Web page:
First Steps with WATIR

Watir is an open-source ruby-based browser automation tool. I first looked at it 6 months ago but with a new loadrunner role to involve myself with, I didn’t get far.

In any case, these are the steps I took to get started and to get things up and running.

  • 1. Install Ruby from ruby-lang.org. I chose version 1.9.2 as the most current stable build (despite a warning stating that Watir didn’t work on 1.9.2… we’ll see about that).
  • 2. Following the instructions here on watir.com, I updated the rubygems and installed Watir. I left the firefox addin as it’s not compatible with the latest version and I was loathe to downgrade my main browser. I have IE and Chrome too so I figured if one of them would run, that would be sufficient.
  • 3. Picked up the watir-webdriver whilst I was at it. Documentation can be found here at the excellent watirMelon site. I just used this command in a dos prompt:

    gem install watir-webdriver

  • 4. I grabbed the chromedriver executable from here and dropped the executable in my ruby/bin/ folder as I know that’s in my path.
  • Continue reading

    First Steps with QTP

    Matt:
    So I’ve got around 10 years experience with Loadrunner, am well-versed with Winrunner, can code in half a dozen languages and still I never got around to learning QTP. Well now I have no choice since we’re using it at my latest client site.
    The aim of this article is to provide guidance in QTP, how to start, what to look at, how to record a simple script and parameterise it. The essentials, basically.

    I recorded a simple script going from Google to AS.org, inserted one checkpoint as I was doing so. It seems that the insertion of checkpoint is best done at record-time. I’m not clear yet on how to insert one afterwards…

    My script looks like:
    Browser("Google").Page("Google").WebEdit("q") _
    .Set "automationsolutions.org"
    Browser("Google").Page("Google").WebEdit("q").Submit
    Browser("Google").Page("automationsolutions.org") _
    .Link("Automation Solutions").Click
    Browser("Google").Page("Automation Solutions").Check _
    CheckPoint("Automation Solutions")

    It’s very readable I suppose and handily is built around Visual Basic, one of the languages I am familiar with.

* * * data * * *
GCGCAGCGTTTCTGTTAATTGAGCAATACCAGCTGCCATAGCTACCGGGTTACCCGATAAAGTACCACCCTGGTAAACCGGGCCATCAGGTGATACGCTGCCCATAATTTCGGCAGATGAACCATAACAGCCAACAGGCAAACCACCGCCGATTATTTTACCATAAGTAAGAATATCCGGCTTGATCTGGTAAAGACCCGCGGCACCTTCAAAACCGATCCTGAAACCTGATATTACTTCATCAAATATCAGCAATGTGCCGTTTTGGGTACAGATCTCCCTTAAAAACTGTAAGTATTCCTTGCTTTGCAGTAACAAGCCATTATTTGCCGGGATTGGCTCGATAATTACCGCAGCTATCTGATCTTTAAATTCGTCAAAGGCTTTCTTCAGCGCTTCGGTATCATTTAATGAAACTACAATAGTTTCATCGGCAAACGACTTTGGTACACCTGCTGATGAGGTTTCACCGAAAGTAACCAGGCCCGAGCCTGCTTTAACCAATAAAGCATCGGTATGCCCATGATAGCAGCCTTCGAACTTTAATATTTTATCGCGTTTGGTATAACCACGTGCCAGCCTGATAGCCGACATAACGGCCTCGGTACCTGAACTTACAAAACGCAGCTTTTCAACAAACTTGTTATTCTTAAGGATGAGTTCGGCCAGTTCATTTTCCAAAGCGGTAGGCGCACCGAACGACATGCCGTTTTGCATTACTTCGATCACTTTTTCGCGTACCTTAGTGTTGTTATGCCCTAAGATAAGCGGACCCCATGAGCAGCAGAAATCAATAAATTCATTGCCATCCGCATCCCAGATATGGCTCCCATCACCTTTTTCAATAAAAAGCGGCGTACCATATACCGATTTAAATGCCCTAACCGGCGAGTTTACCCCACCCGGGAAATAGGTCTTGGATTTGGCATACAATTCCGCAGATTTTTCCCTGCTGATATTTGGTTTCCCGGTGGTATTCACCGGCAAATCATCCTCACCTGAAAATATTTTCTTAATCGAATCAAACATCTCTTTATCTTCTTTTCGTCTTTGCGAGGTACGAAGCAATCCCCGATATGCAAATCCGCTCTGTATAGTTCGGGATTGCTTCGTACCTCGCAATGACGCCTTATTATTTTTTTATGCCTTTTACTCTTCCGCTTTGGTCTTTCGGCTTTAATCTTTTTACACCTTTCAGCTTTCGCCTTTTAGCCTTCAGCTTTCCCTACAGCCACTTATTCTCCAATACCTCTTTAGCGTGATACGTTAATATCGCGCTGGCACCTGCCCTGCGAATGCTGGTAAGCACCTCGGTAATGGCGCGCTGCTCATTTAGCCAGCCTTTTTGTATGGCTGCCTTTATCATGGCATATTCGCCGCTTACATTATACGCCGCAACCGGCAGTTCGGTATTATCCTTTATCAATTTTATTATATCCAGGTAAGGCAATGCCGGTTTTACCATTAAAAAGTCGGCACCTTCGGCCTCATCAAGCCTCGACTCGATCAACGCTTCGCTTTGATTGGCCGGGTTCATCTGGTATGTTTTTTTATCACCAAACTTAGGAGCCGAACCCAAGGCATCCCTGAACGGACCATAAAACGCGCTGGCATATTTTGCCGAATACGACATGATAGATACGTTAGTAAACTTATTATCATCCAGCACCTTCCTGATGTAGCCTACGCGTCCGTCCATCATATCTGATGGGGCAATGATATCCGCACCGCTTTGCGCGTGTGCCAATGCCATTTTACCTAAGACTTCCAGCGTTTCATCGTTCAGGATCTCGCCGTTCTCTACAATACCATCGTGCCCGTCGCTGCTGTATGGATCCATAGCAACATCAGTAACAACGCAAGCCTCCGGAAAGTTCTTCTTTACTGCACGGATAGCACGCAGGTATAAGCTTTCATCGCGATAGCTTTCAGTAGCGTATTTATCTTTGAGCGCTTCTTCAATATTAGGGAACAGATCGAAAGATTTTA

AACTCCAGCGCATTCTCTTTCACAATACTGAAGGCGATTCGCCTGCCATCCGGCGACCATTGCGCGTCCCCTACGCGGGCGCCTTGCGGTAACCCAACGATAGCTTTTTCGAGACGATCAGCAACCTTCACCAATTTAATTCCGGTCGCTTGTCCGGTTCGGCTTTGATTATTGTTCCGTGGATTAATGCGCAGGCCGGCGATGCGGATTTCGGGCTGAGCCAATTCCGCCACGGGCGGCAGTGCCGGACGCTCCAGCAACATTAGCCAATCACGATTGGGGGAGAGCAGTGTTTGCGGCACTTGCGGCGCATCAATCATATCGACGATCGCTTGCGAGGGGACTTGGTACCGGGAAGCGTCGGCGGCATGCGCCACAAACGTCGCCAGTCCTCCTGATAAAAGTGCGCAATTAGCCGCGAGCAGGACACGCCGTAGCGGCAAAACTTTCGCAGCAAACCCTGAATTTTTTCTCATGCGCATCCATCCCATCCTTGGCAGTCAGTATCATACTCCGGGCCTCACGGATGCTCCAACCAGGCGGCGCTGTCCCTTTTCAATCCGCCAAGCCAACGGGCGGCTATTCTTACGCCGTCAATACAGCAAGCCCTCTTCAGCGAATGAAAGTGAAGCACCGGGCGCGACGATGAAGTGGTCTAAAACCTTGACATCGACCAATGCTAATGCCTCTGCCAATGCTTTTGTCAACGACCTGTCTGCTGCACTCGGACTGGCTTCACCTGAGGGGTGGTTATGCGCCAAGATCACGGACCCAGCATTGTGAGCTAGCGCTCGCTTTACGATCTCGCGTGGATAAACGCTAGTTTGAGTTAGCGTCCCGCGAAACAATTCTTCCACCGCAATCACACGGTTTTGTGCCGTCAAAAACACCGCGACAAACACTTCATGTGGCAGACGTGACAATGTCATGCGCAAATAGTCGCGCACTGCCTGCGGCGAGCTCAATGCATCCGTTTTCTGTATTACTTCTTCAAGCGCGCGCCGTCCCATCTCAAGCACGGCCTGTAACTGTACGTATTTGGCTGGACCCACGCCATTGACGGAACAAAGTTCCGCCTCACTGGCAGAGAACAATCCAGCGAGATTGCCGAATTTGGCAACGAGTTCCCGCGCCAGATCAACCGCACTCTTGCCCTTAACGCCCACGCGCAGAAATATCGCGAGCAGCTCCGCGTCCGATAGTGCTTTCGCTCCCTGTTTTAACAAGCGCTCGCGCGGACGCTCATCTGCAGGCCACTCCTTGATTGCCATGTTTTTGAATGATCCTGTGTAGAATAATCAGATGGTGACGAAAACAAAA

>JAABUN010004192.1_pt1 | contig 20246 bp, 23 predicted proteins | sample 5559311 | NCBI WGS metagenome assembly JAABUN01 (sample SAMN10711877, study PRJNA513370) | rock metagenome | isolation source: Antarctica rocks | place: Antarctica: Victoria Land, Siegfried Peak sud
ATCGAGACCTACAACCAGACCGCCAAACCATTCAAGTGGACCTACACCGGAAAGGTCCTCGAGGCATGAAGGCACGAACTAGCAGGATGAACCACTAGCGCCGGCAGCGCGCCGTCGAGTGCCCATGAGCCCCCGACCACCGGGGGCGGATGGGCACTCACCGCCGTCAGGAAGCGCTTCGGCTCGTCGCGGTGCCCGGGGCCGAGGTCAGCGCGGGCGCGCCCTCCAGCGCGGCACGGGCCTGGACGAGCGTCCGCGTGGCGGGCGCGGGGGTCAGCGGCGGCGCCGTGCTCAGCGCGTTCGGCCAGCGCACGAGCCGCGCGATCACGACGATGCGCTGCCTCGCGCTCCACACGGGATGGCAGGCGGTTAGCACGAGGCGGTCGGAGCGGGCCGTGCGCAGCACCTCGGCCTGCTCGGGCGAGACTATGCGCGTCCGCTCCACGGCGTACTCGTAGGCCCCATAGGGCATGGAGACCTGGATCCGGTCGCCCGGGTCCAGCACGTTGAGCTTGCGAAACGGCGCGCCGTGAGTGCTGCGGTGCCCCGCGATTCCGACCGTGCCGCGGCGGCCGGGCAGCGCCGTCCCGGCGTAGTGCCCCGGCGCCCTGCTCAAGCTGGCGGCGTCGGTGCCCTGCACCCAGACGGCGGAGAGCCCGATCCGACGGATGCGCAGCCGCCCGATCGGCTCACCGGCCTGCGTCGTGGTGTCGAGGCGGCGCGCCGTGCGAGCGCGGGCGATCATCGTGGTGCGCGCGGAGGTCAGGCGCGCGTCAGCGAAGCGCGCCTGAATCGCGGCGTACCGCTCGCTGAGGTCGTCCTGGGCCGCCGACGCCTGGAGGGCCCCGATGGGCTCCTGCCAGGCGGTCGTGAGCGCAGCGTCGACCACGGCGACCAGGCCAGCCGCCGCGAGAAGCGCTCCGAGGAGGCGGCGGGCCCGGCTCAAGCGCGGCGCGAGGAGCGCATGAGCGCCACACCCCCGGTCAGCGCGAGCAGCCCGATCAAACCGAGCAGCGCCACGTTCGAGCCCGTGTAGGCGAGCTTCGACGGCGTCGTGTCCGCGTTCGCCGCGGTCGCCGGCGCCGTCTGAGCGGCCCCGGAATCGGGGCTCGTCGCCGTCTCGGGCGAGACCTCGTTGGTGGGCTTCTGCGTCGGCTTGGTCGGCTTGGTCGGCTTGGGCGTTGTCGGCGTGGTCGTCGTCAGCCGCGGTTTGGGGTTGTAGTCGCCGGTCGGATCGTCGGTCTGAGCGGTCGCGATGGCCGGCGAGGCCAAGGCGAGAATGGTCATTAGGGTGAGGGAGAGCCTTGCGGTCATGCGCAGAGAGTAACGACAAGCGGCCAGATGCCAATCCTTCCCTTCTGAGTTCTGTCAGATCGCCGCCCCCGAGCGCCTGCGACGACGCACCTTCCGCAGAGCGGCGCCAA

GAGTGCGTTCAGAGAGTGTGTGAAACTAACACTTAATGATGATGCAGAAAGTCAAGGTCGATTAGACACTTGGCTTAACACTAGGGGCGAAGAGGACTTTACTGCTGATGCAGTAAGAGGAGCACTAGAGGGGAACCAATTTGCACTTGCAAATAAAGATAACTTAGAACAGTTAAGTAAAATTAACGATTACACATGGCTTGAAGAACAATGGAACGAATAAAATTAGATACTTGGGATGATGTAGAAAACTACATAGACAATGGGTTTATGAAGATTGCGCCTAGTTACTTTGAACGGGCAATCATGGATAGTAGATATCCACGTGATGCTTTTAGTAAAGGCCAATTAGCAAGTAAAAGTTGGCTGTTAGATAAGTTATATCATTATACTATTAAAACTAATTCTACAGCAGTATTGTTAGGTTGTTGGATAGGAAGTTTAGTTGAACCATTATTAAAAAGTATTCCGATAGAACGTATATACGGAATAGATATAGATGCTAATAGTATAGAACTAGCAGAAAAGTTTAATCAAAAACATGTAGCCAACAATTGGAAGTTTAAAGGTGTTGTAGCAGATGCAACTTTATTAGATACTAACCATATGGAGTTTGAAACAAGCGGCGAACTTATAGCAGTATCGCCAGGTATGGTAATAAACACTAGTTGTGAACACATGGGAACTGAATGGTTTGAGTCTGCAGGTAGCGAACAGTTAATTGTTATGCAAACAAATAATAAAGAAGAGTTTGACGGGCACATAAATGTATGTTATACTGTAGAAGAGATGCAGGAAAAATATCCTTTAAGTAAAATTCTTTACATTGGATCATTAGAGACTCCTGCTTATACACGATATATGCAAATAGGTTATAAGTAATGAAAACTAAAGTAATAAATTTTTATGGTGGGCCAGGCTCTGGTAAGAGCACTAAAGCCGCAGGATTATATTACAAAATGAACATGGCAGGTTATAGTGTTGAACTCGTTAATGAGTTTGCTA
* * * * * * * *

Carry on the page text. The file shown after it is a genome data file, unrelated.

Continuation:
Standard stuff like Browser, Page, WebEdit, (“q”, by the way is the name of the textbox object on Google’s homepage. Check with Firebug if you want confirmation) Link and Click are container objects or Actions for specific data, but I don’t think “Google”, “Automation Solutions” or that CheckPoint tell me enough about what’s going on – is “Google” www.google.co.uk?, is “Automation Solutions” a link to the site or a string to be pushed to the browser? And what is that checkpoint checking for?

    The Object Repository

    Right-Clicking on the keyword “Google” brings up a menu with Object Properties uppermost in the list. Clicking on that brings up this:

    !img_placeholder!

    I’m not happy with the default properties and although QTP might feel they’re sufficient to identify the object, I want more information so I click the green +.
    I can see URL is available for selection (as openurl) so I select that. It has no effect on the code, but in the event I need to debug, I can see how knowing the url could be useful.

    !img_placeholder!

    Right-clicking on the checkpoint brings up:

    !img_placeholder!

    It shows what text is being searched for, and it also shows that it can be parameterised. Having added it to the global table, I am forced to wonder how best to data-drive a QTP test.

    Conclusion

    Using google to search for a data string, find a link based on that string and then check that its on the page we expected might seem trivial but it’s allowed us to see the basics of QTP